AS they gained momentum from stopping NBC Universal’s “Mail Order Family” into becoming a TV sitcom, Gabriela-USA recently held “Strength in Our Stories” forum in Los Angeles that seeks to provide true-to-life narratives of Filipinos victimized by human traffickers.
A video of Jamie (not her real name), a supposed victim of human trafficking was shown to an audience of mostly young people during the forum.
Jamie escaped from a hotel in Montana where she stayed underpaid and overworked for about six months.
The 49-year-old Filipino has a degree in teaching but she was not able to use it. She didn’t have time to look for a teaching job because she needed to find work immediately to support her family. From 1992 to 2000, Jamie was back and forth to the Philippines and the Middle East. She had various stints abroad working different jobs in households.
In 2014, Jamie was able to come into the US through a H2B visa which she was able to secure through an “agency.” She spent a total of P300,000 — including her air fare. The money was mostly borrowed from loan sharks.
Jamie was supposed to work as a part of a housekeeping crew of a hotel in Montana and was supposed to receive $7.25 per hour but instead offered $3.50 for every room that they would clean up.
“Pagdating namin doon, pinapipirma kami ng bagong kontrata,” Jamie narrated in the video.
According to her, she and her peers (she flew in with 12 other workers) did not want to sign the new contract but they were prompted to do so because they were threatened to be send back to the Philippines.
Most of the hotel workers escaped from the hotel.
Jamie is being helped by the Filipino Migrant Center after she was able to connect with the immigrant welfare organization in the late part of 2014. Her lawyers are working to get her a T visa to enable her to pursue her case against the erring employer.
The forum also drew attention to the violence and even fatal consequences of the mail order bride system, citing the case of Susana Blackwell of Seattle, Washington in 1995 who was married to an American spouse through the mail order bride system.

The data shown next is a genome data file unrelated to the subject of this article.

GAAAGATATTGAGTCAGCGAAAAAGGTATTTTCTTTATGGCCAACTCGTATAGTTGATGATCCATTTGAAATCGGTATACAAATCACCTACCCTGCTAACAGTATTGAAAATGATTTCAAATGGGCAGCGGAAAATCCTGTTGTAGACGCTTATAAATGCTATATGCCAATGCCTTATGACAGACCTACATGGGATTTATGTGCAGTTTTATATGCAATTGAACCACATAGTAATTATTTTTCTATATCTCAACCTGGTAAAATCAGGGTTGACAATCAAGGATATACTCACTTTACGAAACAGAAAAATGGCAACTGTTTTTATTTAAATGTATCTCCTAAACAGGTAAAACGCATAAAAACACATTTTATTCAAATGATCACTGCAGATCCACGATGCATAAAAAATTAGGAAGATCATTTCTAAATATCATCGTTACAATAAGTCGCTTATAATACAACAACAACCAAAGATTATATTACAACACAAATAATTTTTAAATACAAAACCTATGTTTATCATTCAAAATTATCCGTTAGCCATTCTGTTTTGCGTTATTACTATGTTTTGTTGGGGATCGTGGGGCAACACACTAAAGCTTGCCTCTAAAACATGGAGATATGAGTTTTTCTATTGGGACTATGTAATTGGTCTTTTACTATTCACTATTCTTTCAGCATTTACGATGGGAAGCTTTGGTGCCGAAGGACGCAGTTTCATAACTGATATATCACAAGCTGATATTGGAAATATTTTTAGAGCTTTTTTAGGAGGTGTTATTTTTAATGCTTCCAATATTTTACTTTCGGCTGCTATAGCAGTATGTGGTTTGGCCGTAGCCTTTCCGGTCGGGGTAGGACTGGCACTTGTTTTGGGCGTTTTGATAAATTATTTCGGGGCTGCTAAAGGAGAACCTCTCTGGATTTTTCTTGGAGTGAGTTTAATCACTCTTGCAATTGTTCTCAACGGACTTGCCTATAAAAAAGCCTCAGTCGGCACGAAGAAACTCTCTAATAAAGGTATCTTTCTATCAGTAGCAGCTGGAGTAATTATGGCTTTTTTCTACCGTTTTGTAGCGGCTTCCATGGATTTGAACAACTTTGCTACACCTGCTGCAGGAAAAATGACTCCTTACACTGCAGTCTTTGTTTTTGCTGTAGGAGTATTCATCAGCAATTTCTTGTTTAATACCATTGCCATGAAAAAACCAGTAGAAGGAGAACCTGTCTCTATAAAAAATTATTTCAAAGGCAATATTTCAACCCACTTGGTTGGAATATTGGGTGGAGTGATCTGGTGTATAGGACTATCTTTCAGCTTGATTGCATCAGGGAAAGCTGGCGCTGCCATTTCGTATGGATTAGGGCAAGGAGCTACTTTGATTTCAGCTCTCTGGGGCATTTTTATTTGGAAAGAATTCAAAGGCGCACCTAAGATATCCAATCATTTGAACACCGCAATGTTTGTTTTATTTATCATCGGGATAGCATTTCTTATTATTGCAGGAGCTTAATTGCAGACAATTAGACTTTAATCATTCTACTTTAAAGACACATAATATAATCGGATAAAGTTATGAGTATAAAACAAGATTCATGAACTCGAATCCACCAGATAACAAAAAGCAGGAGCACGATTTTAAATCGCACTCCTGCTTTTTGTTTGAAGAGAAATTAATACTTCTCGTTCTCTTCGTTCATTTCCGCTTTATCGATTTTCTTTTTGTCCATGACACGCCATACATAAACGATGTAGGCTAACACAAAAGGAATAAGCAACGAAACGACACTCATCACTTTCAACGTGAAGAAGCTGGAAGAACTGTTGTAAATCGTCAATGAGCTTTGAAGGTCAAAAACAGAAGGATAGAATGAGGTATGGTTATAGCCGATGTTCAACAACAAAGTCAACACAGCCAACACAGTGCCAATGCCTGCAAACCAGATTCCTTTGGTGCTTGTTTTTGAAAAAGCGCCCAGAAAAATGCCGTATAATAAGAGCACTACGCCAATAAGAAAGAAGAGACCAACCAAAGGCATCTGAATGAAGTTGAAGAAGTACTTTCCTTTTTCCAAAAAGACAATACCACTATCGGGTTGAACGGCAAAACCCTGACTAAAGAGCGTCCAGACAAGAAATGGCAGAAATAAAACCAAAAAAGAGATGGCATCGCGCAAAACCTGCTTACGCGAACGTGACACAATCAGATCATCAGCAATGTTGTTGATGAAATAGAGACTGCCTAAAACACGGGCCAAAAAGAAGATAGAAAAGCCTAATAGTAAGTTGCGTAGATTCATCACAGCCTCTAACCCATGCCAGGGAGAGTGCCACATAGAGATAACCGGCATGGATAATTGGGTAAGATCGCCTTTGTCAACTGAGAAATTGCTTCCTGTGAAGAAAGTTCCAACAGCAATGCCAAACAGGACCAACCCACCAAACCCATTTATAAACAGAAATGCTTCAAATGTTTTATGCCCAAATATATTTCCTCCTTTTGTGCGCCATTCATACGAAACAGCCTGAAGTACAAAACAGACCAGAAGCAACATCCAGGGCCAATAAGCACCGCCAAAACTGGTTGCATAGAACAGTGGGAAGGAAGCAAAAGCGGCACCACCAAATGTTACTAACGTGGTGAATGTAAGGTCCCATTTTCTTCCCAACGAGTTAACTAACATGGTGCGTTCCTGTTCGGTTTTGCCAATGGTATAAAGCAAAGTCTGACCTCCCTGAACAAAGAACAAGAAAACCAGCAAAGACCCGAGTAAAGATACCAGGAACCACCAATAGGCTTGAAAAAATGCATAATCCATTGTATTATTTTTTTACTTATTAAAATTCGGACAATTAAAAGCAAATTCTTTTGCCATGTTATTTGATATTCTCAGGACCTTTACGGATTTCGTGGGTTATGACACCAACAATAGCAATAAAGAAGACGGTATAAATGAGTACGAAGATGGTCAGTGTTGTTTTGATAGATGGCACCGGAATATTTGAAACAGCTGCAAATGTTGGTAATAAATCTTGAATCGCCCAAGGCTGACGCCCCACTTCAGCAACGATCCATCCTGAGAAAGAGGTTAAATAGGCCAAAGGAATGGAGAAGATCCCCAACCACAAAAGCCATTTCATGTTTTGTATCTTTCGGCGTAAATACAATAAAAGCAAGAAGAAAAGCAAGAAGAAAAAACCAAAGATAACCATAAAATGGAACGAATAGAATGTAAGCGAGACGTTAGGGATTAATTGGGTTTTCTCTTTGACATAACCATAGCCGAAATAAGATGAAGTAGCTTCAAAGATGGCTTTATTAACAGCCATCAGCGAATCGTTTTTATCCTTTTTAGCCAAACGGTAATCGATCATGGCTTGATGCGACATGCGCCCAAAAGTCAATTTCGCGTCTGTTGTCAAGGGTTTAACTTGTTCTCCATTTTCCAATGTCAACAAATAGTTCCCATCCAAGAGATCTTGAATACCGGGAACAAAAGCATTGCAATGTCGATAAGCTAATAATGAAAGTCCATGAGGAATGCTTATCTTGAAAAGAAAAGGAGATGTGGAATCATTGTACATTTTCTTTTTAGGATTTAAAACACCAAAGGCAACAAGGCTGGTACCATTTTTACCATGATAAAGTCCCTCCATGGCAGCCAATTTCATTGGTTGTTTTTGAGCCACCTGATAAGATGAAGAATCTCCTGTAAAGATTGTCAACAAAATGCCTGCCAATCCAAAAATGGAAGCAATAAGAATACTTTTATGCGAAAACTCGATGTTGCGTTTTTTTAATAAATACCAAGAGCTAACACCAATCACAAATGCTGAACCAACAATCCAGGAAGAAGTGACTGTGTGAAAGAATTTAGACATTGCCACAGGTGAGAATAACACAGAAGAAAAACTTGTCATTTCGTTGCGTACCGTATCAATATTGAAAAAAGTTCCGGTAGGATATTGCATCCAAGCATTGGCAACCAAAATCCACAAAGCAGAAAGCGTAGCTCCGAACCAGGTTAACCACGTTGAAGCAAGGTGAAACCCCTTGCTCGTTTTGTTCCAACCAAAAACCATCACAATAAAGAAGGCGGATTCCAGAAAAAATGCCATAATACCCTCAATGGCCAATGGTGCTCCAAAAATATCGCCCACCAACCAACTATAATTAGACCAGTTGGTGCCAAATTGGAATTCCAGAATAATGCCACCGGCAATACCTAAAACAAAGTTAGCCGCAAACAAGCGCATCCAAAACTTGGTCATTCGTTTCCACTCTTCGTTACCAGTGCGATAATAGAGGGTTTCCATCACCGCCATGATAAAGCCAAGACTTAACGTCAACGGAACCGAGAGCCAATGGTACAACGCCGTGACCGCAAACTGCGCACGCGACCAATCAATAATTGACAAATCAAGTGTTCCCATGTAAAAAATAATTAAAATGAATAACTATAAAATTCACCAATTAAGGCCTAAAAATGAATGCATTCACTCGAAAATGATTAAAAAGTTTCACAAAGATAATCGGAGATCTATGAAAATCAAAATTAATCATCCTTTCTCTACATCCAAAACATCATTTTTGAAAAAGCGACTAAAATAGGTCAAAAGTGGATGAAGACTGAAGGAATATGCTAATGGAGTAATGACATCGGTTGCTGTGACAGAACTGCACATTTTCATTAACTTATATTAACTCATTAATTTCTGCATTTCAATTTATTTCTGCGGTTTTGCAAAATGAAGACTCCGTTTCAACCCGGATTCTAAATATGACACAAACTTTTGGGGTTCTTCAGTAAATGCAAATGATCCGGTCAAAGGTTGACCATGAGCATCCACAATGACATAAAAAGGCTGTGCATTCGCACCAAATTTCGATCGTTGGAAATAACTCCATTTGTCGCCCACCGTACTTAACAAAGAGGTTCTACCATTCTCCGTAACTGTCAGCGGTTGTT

Gabriela, a women’s right advocate organization, immediately launched an online petition which apparently stopped NBC Universal from developing “Mail Order Family” into a TV sitcom.
The organization protested that the planned sitcom may lead to false stereotyping of Filipino women, which may play along the type of a submissive, sexualized Asian female.
“Strength in Our Stories” was also attended by famous Filipino undocumented immigrant advocate and Pulitzer winner Jose Antonio Vargas. Kababayan LA host Giselle Toengi was part of the panel.
Mail Order Family is loosely based on the life of TV sitcom “Superstore” writer and producer Jackie Clarke who experienced her father ordering a mail order bride from the Philippines.
NBC Universal dropped the project and said:
“We purchased the pitch with the understanding that it would tell the creator’s [Jackie Clarke] real-life experience of being raised by a strong Filipina stepmother after the loss of her own mother,” an NBC Universal spokesperson said in a statement.
“The writer and producers have taken the sensitivity to the initial concept to heart and have chosen not to move forward with the project at this time.”